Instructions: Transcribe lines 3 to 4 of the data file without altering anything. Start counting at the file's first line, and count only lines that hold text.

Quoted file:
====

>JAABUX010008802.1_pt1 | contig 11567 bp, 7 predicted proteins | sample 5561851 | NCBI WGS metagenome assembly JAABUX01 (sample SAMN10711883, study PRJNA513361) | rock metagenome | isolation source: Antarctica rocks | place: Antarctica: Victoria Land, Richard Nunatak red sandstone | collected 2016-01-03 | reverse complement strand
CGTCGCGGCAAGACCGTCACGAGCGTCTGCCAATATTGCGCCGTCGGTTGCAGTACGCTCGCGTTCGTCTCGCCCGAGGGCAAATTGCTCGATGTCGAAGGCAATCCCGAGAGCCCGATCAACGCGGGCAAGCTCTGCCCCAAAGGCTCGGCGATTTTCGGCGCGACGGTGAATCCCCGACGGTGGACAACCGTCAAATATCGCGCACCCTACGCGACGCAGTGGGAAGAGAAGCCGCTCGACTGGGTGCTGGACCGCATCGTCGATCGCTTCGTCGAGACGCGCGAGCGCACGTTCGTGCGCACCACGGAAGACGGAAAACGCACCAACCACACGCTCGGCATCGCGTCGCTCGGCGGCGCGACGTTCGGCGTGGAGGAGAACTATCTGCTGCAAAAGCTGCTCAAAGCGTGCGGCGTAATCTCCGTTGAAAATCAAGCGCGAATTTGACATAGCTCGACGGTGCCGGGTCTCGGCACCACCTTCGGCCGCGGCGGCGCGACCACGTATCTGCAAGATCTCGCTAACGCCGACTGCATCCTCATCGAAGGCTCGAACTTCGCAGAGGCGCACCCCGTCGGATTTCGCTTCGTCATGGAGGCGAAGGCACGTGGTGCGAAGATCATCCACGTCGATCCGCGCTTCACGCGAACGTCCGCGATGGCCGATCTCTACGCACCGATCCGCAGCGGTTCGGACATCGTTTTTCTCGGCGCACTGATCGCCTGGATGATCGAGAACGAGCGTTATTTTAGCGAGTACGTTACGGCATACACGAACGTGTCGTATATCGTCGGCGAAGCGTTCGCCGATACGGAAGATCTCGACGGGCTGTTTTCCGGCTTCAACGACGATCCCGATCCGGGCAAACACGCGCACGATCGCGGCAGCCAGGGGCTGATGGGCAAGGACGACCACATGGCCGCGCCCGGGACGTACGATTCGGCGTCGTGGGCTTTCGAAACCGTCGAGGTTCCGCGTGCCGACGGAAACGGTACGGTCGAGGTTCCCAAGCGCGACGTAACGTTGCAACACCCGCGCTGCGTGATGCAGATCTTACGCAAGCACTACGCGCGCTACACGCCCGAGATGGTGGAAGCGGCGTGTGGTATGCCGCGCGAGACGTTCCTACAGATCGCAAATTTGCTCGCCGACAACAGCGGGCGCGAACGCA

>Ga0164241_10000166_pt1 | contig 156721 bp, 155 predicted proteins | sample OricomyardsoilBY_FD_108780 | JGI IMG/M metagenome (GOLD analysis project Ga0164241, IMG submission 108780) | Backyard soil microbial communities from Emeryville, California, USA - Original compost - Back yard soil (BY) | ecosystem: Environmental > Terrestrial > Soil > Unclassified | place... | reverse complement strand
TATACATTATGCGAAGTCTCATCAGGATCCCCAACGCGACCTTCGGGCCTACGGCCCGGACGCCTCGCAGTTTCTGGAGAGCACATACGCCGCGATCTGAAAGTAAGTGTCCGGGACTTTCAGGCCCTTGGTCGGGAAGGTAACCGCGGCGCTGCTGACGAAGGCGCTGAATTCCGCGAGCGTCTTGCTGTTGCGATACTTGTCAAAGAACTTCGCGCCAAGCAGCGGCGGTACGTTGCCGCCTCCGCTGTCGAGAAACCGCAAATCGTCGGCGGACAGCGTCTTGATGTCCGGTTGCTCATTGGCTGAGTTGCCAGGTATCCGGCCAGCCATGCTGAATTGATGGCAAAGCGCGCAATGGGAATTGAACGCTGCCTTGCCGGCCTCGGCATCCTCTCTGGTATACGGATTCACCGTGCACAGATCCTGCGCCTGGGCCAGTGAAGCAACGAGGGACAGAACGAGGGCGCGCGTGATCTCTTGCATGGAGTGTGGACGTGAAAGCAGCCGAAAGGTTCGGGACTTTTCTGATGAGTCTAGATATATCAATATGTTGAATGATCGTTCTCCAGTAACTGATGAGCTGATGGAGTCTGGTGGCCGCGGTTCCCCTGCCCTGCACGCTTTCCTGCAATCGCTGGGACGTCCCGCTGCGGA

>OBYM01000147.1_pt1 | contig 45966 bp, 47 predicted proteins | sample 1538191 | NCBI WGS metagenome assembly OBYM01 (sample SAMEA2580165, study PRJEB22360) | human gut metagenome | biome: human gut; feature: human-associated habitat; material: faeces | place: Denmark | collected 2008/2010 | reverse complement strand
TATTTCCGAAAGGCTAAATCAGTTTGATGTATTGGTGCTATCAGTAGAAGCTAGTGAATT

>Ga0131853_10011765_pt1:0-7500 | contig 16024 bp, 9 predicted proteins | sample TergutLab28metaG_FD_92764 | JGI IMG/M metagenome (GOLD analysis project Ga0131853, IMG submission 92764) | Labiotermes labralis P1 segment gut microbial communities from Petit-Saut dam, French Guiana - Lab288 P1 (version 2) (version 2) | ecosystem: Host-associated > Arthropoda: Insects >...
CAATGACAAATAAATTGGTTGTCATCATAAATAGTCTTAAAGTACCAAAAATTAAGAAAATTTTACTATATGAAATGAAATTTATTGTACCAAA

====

>Ga0164241_10000166_pt1 | contig 156721 bp, 155 predicted proteins | sample OricomyardsoilBY_FD_108780 | JGI IMG/M metagenome (GOLD analysis project Ga0164241, IMG submission 108780) | Backyard soil microbial communities from Emeryville, California, USA - Original compost - Back yard soil (BY) | ecosystem: Environmental > Terrestrial > Soil > Unclassified | place... | reverse complement strand
TATACATTATGCGAAGTCTCATCAGGATCCCCAACGCGACCTTCGGGCCTACGGCCCGGACGCCTCGCAGTTTCTGGAGAGCACATACGCCGCGATCTGAAAGTAAGTGTCCGGGACTTTCAGGCCCTTGGTCGGGAAGGTAACCGCGGCGCTGCTGACGAAGGCGCTGAATTCCGCGAGCGTCTTGCTGTTGCGATACTTGTCAAAGAACTTCGCGCCAAGCAGCGGCGGTACGTTGCCGCCTCCGCTGTCGAGAAACCGCAAATCGTCGGCGGACAGCGTCTTGATGTCCGGTTGCTCATTGGCTGAGTTGCCAGGTATCCGGCCAGCCATGCTGAATTGATGGCAAAGCGCGCAATGGGAATTGAACGCTGCCTTGCCGGCCTCGGCATCCTCTCTGGTATACGGATTCACCGTGCACAGATCCTGCGCCTGGGCCAGTGAAGCAACGAGGGACAGAACGAGGGCGCGCGTGATCTCTTGCATGGAGTGTGGACGTGAAAGCAGCCGAAAGGTTCGGGACTTTTCTGATGAGTCTAGATATATCAATATGTTGAATGATCGTTCTCCAGTAACTGATGAGCTGATGGAGTCTGGTGGCCGCGGTTCCCCTGCCCTGCACGCTTTCCTGCAATCGCTGGGACGTCCCGCTGCGGA